"NO HUMAN BEING IS ILLEGAL"
19" x 22" inches - $10.00
First published in
republished Aug. 2010.
Graphic Arts in California
written by Mark Vallen, a participating artist in the exhibition,
in June 2001.
ANOTHER POSTER? - Chicano Graphic Arts in California,
is the first exhibition and book that explores the poster
art created by dozens of Chicano artists in California from
the late 1960s to the present. I am honored to be among
the artists included in this historic collection. Graphic
art has played a key role in El Movimiento (the Chicano
civil rights movement), and the poster has been used to
educate, agitate, and organize Americans of Mexican descent.
One could even say that political awareness and social activism
grew out of the Chicano arts movement.
art has had many influences. Certainly Mexican artists like
José Guadalupe Posada, Frida Kahlo, and David Siqueiros
have had their effect, but so have American comic books,
Cuban political posters, and spray-painted barrio calligraphy.
poster art became a means to help preserve and promote
a culture largely ignored by the dominant Eurocentric
society of the United States. Artists glorified Aztec
gods, Mexican revolutionaries, the Virgin de Guadalupe,
immigrant farm workers, and the experiences of everyday
1973 artist Xavier Viramontes created the Boycott Grapes
poster shown directly above, one of the era's most famous
images supporting the United Farmworkers Union of César
Chávez. The poster at left, titled Rifa, was created
in 1972 by artist Leonard Castellanos (Rifa is Chicano
slang for "we rule" or "we're the best").
Both works portray Mexican icons, an Aztec warrior and
the revolutionary Emiliano Zapata, but each is reworked
to express a unique Chicano perspective.
culture has always informed Chicano art, but it is the American
experience that truly gave birth to this distinct genre.
The Aztecs migrated from a mythical homeland called Aztlán
(Place of the White Heron), and many Chicanos see the Southwestern
U.S. as Aztlán, leading to the popular slogan, "We
didn't cross the border - the border crossed us!"
poster at right, Vietnam Aztlán, by artist Malaquias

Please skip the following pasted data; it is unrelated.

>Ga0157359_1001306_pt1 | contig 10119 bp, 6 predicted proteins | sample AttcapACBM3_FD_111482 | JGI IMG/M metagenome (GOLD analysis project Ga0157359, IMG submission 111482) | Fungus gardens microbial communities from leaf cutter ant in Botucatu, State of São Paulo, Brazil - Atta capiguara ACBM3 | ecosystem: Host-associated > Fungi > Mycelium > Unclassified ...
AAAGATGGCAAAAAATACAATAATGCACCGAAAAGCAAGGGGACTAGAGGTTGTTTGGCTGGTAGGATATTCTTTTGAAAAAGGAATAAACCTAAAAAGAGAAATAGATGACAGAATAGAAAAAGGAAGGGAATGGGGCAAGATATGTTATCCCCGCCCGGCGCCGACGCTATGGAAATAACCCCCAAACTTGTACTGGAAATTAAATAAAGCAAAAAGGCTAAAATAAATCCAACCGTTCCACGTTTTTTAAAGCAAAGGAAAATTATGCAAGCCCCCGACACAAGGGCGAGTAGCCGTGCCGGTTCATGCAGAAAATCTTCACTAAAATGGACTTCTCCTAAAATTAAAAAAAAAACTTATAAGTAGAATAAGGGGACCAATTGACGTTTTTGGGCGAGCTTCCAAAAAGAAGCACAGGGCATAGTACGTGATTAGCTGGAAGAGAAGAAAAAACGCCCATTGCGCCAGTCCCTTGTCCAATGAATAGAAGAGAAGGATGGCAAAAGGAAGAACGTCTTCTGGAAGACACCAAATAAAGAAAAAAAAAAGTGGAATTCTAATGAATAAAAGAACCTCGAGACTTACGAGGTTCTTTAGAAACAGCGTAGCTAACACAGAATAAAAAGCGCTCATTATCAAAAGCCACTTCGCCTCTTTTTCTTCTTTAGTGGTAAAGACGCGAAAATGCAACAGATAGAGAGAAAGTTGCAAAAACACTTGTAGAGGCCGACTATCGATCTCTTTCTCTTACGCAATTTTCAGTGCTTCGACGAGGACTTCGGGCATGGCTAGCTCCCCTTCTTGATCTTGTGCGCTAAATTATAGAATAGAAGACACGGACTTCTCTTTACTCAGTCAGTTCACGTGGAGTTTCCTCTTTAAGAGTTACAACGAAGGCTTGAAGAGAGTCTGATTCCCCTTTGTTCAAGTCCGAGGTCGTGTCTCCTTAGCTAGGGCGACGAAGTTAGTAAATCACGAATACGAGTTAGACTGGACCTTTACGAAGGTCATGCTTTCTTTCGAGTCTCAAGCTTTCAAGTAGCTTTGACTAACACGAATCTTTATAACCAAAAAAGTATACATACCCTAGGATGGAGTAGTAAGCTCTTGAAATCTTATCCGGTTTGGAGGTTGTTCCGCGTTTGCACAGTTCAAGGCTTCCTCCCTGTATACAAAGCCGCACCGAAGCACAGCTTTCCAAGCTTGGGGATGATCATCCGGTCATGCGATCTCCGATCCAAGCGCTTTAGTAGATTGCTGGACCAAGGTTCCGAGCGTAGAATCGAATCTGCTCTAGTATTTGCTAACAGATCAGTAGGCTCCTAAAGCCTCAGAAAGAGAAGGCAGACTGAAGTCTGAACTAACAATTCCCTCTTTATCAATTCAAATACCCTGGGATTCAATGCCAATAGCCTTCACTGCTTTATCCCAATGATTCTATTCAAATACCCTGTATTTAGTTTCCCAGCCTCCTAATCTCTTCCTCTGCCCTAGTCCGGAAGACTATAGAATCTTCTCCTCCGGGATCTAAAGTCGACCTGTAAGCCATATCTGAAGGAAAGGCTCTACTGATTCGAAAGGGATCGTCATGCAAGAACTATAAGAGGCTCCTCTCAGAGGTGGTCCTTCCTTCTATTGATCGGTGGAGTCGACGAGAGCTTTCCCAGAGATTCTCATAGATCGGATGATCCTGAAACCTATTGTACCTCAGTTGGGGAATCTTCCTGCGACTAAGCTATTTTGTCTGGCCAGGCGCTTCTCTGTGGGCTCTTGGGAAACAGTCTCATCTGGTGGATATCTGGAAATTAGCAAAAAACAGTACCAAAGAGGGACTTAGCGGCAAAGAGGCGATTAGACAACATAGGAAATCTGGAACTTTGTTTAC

Montoya, was created in 1972 and typifies the political
works in the show. The Chicano movement coincided with the
waging of the Vietnam War - and Chicanos who suffered from
discrimination, police brutality, and poverty at home, were
also dying in disproportionate numbers on the battlefield
of Vietnam. As a result, many embraced the anti-war movement.
Montoya's clear appeal for solidarity with the Vietnamese
people was shared by many Chicano artists of the day.
works of many artists and collectives appear in this exhibition
and book, including the artworks of The Royal Chicano Airforce,
Centro de Artistas Chicanos, Self Help Graphics, Yreina
Cervántez, Richard Duardo, Lalo Alcaraz, Willie Herron, Carlos
Almaraz, Rupert Garcia, and yours truly, Mark Vallen. There
are over 100 works of art from 50 different artists in this
exhibit and book. Many artists in the exhibition drew inspiration
from Mexican traditions like Dia de los Muertos (Day
of the Dead). The silkscreen print at left by Eduardo Oropeza,
created in 1984 and titled, El jarabe muertiano (Dance
of the Dead), pictures a typical festival of calaveras (skeletons).
My contribution to the exhibition (shown directly below),
also refers to the celebration of the dead - but with a political
Perez-Torres, Associate Professor of English at the University
of California - Los Angeles, wrote an essay for the book
in which he commented on my 1991 silkscreen, New World
title puns on the phrase President George H. W. Bush used
to characterize the sociopolitical configuration of the
world after the fall of the Berlin Wall and the Soviet Union.
The poster suggests this new order means nothing but the
same carnage beneath a different regime. The pile of skulls
tumbling toward the viewer presents a macabre, perhaps slightly
mocking version of what awaits us in a world dominated by
capital and commerce. The gothic lettering seems to reference
the poster art of the Third Reich, suggesting that the fall
of communism has ensured the triumph of fascistic forces.
The critique here is part of that strain in Chicano public
art concerned with political conditions at a global and
exhibition's beautiful, 218 page, bilingual book is filled
with artworks showing why Chicano poster art is so highly
regarded. I am proud to say that my New World Odor
poster is included in the volume and that my works are examined
in an essay by Carol Wells of the Center for the Study of
Political Graphics. Several authoritative essays by professors,
curators, and artists make this the indispensable book for
those who wish to understand the history and evolution of
Chicano graphic art. The book is available
online at Amazon.com.
by the University Art Museum - University of California
- Santa Barbara, in collaboration with the California Ethnic
and Multicultural Archives (CEMA), and the Center for the
Study of Political Graphics (CSPG), the show ran at the
UCLA Fowler Museum of Cultural History in Los Angeles
until December 9th. 2001. The exhibit has also been mounted
at the Oakland Museum of California, the Merced Multicultural
Arts Center in California, the Jersey
in Jersey City,
New Jersey, and the
Crocker Art Museum and La Raza/Galería Posada in Sacramento
California, where the show ended on Sept. 14th, 2003.